Then, in an arabîyeh just driving off, he detected the hideous mask. Hatless as he was, he ran down the steps and threw himself into another. The carriage-controller was in attendance, and Cairn rapidly told him to instruct the driver to follow the arabîyeh which had just left. The man lashed up his horses, turned the carriage, and went galloping on after the retreating figure. Past the Esbekîya Gardens they went, through several narrow streets, and on to the quarter of the Mûski. Time after time he thought he had lost the carriage ahead, but his own driver's knowledge of the tortuous streets enabled him always to overtake it again. They went rocking along lanes so narrow that with outstretched arms one could almost have touched the walls on either side; past empty shops and unlighted houses. Cairn had not the remotest idea of his whereabouts, save that he was evidently in the district of the bazaars. A right-angled corner was abruptly negotiated—and there, ahead of him, stood the pursued vehicle! The driver was turning his horses around, to return; his fare was disappearing from sight into the black shadows of a narrow alley on the left.

Cairn leaped from the arabîyeh, shouting to the man to wait, and went dashing down the sloping lane after the retreating figure. A sort of blind fury possessed him, but he never paused to analyse it, never asked himself by what right he pursued this man, what wrong the latter had done him. His action was wholly unreasoning; he knew that he wished to overtake the wearer of the mask and to tear it from his head; upon that he acted!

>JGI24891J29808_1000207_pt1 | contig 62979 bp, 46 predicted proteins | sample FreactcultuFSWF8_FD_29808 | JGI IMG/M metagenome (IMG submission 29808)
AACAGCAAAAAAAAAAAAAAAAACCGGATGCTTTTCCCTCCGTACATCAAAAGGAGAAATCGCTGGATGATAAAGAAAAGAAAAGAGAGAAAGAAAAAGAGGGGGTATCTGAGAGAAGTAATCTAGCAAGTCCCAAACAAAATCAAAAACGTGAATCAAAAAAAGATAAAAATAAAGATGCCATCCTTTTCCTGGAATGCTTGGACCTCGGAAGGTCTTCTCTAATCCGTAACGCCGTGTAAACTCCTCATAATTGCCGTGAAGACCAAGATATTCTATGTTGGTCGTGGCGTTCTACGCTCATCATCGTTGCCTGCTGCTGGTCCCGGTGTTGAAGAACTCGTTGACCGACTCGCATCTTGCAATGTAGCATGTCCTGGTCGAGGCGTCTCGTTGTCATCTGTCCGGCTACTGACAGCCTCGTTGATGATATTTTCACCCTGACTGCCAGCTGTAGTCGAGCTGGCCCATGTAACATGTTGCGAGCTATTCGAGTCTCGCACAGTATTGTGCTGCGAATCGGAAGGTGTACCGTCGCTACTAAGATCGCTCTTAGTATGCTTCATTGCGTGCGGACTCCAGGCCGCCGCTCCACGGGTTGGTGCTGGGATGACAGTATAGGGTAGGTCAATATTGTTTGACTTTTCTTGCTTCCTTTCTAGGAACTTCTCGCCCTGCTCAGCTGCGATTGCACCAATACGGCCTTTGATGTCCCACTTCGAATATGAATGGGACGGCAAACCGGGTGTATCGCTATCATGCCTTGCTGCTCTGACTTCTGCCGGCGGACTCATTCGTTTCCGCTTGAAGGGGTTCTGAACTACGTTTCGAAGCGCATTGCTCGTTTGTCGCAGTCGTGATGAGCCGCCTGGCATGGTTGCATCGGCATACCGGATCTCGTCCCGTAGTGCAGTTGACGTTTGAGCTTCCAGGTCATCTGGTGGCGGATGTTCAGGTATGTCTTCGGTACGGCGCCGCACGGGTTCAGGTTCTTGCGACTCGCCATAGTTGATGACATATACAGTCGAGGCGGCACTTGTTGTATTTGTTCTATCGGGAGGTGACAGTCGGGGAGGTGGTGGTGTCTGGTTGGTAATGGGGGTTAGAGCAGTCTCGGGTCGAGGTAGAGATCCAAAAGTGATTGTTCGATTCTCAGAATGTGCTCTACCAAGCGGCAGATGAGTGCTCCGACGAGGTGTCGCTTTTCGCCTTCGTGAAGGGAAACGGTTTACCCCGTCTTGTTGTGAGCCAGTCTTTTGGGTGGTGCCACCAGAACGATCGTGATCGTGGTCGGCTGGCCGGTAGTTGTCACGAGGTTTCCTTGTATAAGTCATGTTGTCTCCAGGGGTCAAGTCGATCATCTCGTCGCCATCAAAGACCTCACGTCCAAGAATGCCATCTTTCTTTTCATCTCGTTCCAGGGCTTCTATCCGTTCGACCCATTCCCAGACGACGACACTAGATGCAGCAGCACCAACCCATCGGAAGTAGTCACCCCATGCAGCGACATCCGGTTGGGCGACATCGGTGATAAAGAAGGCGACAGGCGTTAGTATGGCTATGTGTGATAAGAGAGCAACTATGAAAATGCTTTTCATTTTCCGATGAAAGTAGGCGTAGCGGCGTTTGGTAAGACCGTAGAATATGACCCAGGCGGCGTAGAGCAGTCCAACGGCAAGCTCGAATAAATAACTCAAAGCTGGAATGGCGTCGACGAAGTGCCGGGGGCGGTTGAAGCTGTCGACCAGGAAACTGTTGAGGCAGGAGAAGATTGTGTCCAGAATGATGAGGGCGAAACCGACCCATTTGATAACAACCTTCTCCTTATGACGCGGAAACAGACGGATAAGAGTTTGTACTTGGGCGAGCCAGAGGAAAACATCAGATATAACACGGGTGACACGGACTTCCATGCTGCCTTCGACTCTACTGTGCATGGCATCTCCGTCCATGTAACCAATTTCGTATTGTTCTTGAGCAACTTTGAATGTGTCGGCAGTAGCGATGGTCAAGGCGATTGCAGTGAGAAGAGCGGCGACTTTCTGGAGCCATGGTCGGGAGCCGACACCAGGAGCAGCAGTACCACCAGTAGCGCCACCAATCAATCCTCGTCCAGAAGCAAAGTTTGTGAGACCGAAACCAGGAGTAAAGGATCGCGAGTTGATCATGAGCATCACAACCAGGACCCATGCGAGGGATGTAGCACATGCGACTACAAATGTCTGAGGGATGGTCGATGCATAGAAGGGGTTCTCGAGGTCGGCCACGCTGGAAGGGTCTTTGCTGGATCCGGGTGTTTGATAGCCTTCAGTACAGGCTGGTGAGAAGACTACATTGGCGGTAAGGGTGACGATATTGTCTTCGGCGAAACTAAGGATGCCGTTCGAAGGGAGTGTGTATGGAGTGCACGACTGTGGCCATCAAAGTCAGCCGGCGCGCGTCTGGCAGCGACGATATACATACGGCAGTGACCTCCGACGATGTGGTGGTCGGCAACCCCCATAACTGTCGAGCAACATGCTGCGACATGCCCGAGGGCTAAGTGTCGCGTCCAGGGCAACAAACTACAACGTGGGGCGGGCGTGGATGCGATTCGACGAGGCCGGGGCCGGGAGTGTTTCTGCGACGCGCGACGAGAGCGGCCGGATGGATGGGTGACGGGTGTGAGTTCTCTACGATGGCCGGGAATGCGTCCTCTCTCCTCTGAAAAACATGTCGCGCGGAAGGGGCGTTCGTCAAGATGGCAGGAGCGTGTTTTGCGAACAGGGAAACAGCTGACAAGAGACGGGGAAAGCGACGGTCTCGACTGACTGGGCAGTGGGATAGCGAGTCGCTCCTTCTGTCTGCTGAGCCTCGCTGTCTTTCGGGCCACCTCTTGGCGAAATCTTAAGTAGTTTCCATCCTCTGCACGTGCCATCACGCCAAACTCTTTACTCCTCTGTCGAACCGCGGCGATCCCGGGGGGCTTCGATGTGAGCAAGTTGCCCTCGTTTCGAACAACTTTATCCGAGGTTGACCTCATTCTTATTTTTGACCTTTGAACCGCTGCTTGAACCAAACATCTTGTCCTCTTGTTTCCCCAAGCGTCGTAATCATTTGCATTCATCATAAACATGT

He discovered that despite the tropical heat of the night, he was shuddering with cold, but he disregarded this circumstance, and ran on.

The pursued stopped before an iron-studded door, which was opened instantly; he entered as the runner came up with him. And, before the door could be reclosed, Cairn thrust his way in.

Blackness, utter blackness, was before him. The figure which he had pursued seemed to have been swallowed up. He stumbled on, gropingly, hands outstretched, then fell—fell, as he realised in the moment of falling, down a short flight of stone steps.

Still amid utter blackness, he got upon his feet, shaken but otherwise unhurt by his fall. He turned about, expecting to see some glimmer of light from the stairway, but the blackness was unbroken. Silence and gloom hemmed him in. He stood for a moment, listening intently.

A shaft of light pierced the darkness, as a shutter was thrown open. Through an iron-barred window the light shone; and with the light came a breath of stifling perfume. That perfume carried his imagination back instantly to a room at Oxford, and he advanced and looked through into the place beyond. He drew a swift breath, clutched the bars, and was silent—stricken speechless.

He looked into a large and lofty room, lighted by several hanging lamps. It had a carpeted divan at one end and was otherwise scantily furnished, in the Eastern manner. A silver incense-burner smoked upon a large praying-carpet, and by it stood the man in the crocodile mask. An Arab girl, fantastically attired, who had evidently just opened the shutters, was now helping him to remove the hideous head-dress.

She presently untied the last of the fastenings and lifted the thing from the man's shoulders, moving away with the gliding step of the Oriental, and leaving him standing there in his short white tunic, bare-legged and sandalled.